The PowerPC 600 series, part 13: Common patterns

Raymond Chen

Raymond

Now that we understand function calls and the table of contents, we can demonstrate some common calling sequences. If you are debugging through PowerPC code, you’ll need to be able to recognize these different types of calling sequences in order to keep your bearings.

Non-virtual calls generally look like this:

    ; Put the parameters in r3 through r10,
    ; and additional parameters go on the stack
    ; after the home space (not shown here).
    mr      r3, r30     ; parameter 1 copied from another register
    li      r4, 1       ; parameter 2 is calculated in place
    add     r5, r1, 32  ; parameter 3 is address of local variable
    bl      destination ; call the function
    nop                 ; no need to restore table of contents

The final nop may be omitted if the compiler can prove that destination is a function in the same module. If it turns out that the destination is a glue function, then the nop becomes

    lwz      r2, 4(r1)  ; restore table of contents

Virtual calls load the destination from the target’s vtable, and it’s a function pointer, so we need to prepare the destination’s table of contents as well.

    ; "this" passed in r3. Other parameters go
    ; into r4 through r10, with additional parameters
    ; on the stack after the home space (not shown here).
    mr      r3, r30     ; parameter 1 copied from another register
    li      r4, 1       ; parameter 2 is calculated in place
    add     r5, r1, 32  ; parameter 3 is address of local variable
    lwz     r11, (r3)   ; r11 = vtable of target
    lwz     r11, n(r11) ; r11 = function pointer from vtable
    lwz     r12, 0(r11) ; r12 = address of code
    lwz     r2, 4(r11)  ; load table of contents for destination
    mtctr   r12         ; put code address into ctr
    bctrl               ; and call it
    lwz      r2, n(r1)  ; restore our table of contents

I put all of the virtual dispatch code in one block of contiguous instructions, but in practice the compiler may choose to interleave it with the preparation of the function arguments to avoid data load stalls. The above example uses r11 and r12 as temporary registers for preparing the call, but in practice, the compiler will use any volatile register that is not being used to pass parameters.¹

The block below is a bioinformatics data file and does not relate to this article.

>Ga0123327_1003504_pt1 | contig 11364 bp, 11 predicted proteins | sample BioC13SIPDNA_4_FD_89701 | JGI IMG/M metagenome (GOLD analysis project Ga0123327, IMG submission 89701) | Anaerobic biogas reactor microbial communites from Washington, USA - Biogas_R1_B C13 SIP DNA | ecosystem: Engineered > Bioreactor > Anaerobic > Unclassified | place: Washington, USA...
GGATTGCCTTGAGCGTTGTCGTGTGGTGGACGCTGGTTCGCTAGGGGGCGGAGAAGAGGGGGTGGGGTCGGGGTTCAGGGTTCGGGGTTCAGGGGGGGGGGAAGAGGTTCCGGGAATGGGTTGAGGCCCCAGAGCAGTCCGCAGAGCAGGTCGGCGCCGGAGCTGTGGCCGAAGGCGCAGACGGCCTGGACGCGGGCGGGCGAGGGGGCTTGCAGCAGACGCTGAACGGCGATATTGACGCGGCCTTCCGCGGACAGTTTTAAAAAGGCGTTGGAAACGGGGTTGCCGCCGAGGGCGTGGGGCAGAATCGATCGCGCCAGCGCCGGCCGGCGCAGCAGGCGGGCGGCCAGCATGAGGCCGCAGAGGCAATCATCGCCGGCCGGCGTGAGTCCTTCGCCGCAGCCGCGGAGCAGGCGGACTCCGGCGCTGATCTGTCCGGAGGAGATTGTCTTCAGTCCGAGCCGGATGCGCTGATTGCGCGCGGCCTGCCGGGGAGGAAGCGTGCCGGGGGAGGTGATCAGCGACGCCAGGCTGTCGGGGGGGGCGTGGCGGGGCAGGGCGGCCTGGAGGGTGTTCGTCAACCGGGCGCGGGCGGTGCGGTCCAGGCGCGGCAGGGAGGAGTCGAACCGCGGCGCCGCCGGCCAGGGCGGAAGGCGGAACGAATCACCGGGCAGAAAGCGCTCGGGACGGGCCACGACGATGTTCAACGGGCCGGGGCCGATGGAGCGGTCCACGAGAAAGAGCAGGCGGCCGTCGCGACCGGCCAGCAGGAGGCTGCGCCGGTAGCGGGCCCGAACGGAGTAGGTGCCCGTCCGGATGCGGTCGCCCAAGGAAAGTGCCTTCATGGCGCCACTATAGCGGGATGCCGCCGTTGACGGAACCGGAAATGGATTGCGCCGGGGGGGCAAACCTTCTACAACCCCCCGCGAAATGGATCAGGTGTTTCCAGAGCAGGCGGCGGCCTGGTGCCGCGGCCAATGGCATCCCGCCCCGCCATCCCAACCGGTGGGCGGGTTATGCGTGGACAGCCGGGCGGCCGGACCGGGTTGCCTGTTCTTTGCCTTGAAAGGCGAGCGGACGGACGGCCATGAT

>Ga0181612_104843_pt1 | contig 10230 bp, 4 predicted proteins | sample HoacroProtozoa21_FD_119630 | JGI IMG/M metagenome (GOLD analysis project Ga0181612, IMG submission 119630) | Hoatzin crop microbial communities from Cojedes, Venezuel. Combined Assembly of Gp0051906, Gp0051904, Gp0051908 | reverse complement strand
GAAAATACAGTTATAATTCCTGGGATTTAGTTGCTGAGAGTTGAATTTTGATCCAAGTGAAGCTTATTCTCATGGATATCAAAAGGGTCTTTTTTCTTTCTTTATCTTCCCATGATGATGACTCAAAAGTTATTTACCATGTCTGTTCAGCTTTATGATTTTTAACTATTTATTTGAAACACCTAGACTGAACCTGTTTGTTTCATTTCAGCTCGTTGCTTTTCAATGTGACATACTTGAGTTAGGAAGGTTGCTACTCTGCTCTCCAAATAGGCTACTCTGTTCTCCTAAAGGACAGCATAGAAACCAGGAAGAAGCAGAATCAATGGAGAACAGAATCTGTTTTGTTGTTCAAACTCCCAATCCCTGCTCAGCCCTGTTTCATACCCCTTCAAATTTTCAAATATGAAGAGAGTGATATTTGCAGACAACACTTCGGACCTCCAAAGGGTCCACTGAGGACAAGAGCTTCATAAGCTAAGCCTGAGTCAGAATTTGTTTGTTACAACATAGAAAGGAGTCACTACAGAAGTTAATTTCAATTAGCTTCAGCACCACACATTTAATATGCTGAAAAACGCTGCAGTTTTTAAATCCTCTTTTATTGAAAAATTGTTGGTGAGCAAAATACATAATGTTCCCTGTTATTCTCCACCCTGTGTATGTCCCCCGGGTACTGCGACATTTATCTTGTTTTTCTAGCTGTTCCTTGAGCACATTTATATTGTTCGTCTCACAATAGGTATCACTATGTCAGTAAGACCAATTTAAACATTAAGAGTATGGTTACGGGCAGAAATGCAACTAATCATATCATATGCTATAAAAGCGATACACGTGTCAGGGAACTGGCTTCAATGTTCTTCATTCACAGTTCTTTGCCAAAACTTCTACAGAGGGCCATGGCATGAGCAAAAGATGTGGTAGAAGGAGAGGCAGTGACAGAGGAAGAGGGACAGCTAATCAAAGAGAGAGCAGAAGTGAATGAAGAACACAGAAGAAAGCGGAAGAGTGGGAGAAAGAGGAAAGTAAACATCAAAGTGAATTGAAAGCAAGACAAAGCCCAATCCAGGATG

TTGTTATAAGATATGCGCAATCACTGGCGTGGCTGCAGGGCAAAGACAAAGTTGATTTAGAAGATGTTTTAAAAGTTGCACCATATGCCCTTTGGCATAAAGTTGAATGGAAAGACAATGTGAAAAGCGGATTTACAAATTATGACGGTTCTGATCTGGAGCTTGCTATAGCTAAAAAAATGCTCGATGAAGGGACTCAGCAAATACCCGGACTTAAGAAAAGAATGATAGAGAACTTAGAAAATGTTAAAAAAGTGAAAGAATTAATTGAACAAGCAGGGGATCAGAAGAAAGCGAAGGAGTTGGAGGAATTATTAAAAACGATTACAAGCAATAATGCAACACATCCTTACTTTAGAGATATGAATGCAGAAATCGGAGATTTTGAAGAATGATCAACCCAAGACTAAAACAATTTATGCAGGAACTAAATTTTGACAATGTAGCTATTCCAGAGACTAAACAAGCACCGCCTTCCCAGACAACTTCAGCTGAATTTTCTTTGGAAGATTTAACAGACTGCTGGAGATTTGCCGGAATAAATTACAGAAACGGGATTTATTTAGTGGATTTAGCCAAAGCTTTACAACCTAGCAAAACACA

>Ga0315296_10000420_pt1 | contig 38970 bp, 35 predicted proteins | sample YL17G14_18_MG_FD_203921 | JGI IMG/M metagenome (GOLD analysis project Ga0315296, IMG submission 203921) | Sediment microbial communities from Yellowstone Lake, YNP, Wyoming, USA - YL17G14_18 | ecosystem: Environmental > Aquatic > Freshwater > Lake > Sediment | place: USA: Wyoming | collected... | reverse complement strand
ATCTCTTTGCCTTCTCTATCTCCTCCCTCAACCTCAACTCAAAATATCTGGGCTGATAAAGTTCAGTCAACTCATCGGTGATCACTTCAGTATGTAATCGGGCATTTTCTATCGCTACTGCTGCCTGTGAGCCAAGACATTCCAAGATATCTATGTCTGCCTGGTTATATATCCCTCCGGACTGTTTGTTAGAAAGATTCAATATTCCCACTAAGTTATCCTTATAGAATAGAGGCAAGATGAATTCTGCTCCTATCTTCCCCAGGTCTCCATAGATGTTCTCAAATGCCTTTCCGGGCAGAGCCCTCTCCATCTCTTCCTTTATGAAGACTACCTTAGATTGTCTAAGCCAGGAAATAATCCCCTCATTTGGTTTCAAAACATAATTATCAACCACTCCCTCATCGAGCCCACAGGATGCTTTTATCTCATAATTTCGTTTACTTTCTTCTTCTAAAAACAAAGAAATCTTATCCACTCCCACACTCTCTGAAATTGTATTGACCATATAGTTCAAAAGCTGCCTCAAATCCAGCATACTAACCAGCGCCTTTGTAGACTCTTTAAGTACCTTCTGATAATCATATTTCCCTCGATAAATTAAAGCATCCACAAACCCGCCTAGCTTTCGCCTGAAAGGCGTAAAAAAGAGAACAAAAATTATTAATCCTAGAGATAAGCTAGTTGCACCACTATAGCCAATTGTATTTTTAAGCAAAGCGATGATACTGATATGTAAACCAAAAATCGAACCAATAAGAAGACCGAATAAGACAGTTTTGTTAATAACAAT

A call to an imported function indirects through the import address table entry. This is made double-complicated because we have to ask the current table of contents where the import address table entry is, and then we need to set up the table of contents for the destination.

    ; Put the parameters in r3 through r10,
    ; and additional parameters go on the stack
    ; after the home space (not shown here).
    mr      r3, r30     ; parameter 1 copied from another register
    li      r4, 1       ; parameter 2 is calculated in place
    add     r5, r1, 32  ; parameter 3 is address of local variable
    lwz     r11, n(r2)  ; r11 points to import address table entry
    lwz     r11, (r11)  ; r11 = point address table entry
    lwz     r12, 0(r11) ; r12 = address of code
    lwz     r2, 4(r11)  ; load table of contents for destination
    mtctr   r12         ; put code address into ctr
    bctrl               ; and call it
    lwz      r2, n(r1)  ; restore our table of contents

A call to an imported function incurs several memory accesses:

  1. Loading the address of the import address table entry from the table of contents.